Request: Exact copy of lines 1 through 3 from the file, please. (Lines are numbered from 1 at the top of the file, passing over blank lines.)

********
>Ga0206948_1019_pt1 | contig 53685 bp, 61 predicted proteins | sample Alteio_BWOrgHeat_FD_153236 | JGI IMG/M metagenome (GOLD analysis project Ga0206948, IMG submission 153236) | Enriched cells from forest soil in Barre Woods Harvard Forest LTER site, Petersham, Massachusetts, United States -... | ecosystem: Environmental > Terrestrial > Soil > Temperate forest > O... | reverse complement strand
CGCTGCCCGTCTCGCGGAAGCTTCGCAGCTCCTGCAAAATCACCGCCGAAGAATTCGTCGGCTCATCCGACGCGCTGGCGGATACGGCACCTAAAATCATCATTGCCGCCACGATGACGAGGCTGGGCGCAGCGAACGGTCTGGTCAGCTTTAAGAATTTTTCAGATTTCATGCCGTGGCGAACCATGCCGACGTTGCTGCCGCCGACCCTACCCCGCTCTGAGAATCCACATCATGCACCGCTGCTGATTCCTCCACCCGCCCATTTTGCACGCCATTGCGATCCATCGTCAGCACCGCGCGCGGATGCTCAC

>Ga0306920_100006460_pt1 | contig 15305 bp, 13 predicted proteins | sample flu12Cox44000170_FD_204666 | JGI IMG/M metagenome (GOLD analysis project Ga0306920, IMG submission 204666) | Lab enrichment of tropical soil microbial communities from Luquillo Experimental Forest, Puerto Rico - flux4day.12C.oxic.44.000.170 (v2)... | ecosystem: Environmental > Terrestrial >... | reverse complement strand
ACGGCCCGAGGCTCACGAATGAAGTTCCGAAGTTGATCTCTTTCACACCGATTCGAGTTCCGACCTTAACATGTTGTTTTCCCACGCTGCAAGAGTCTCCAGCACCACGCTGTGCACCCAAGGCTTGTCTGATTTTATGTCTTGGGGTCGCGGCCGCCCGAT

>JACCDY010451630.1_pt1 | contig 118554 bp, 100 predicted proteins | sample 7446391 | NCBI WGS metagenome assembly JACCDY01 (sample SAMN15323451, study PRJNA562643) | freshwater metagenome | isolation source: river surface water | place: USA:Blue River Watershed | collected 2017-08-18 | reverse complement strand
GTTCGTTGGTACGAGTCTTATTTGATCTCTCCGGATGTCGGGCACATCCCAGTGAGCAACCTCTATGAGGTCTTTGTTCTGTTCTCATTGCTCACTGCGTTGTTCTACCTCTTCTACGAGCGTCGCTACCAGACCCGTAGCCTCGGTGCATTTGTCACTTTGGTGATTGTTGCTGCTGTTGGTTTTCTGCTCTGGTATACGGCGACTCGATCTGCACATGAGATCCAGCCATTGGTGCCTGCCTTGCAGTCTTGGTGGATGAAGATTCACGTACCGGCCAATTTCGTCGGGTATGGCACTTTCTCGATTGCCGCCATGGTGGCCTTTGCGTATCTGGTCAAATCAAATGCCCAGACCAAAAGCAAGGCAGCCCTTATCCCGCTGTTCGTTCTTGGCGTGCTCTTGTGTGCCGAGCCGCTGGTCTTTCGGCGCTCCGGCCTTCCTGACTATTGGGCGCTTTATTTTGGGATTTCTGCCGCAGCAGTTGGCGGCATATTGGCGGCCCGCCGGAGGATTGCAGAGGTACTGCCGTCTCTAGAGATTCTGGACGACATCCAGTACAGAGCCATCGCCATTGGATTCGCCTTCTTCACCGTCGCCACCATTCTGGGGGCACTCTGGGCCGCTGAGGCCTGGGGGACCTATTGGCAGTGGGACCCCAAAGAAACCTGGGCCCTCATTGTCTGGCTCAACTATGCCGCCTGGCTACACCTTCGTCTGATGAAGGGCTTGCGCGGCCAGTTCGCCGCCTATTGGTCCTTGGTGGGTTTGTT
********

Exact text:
>Ga0206948_1019_pt1 | contig 53685 bp, 61 predicted proteins | sample Alteio_BWOrgHeat_FD_153236 | JGI IMG/M metagenome (GOLD analysis project Ga0206948, IMG submission 153236) | Enriched cells from forest soil in Barre Woods Harvard Forest LTER site, Petersham, Massachusetts, United States -... | ecosystem: Environmental > Terrestrial > Soil > Temperate forest > O... | reverse complement strand
CGCTGCCCGTCTCGCGGAAGCTTCGCAGCTCCTGCAAAATCACCGCCGAAGAATTCGTCGGCTCATCCGACGCGCTGGCGGATACGGCACCTAAAATCATCATTGCCGCCACGATGACGAGGCTGGGCGCAGCGAACGGTCTGGTCAGCTTTAAGAATTTTTCAGATTTCATGCCGTGGCGAACCATGCCGACGTTGCTGCCGCCGACCCTACCCCGCTCTGAGAATCCACATCATGCACCGCTGCTGATTCCTCCACCCGCCCATTTTGCACGCCATTGCGATCCATCGTCAGCACCGCGCGCGGATGCTCAC

>Ga0306920_100006460_pt1 | contig 15305 bp, 13 predicted proteins | sample flu12Cox44000170_FD_204666 | JGI IMG/M metagenome (GOLD analysis project Ga0306920, IMG submission 204666) | Lab enrichment of tropical soil microbial communities from Luquillo Experimental Forest, Puerto Rico - flux4day.12C.oxic.44.000.170 (v2)... | ecosystem: Environmental > Terrestrial >... | reverse complement strand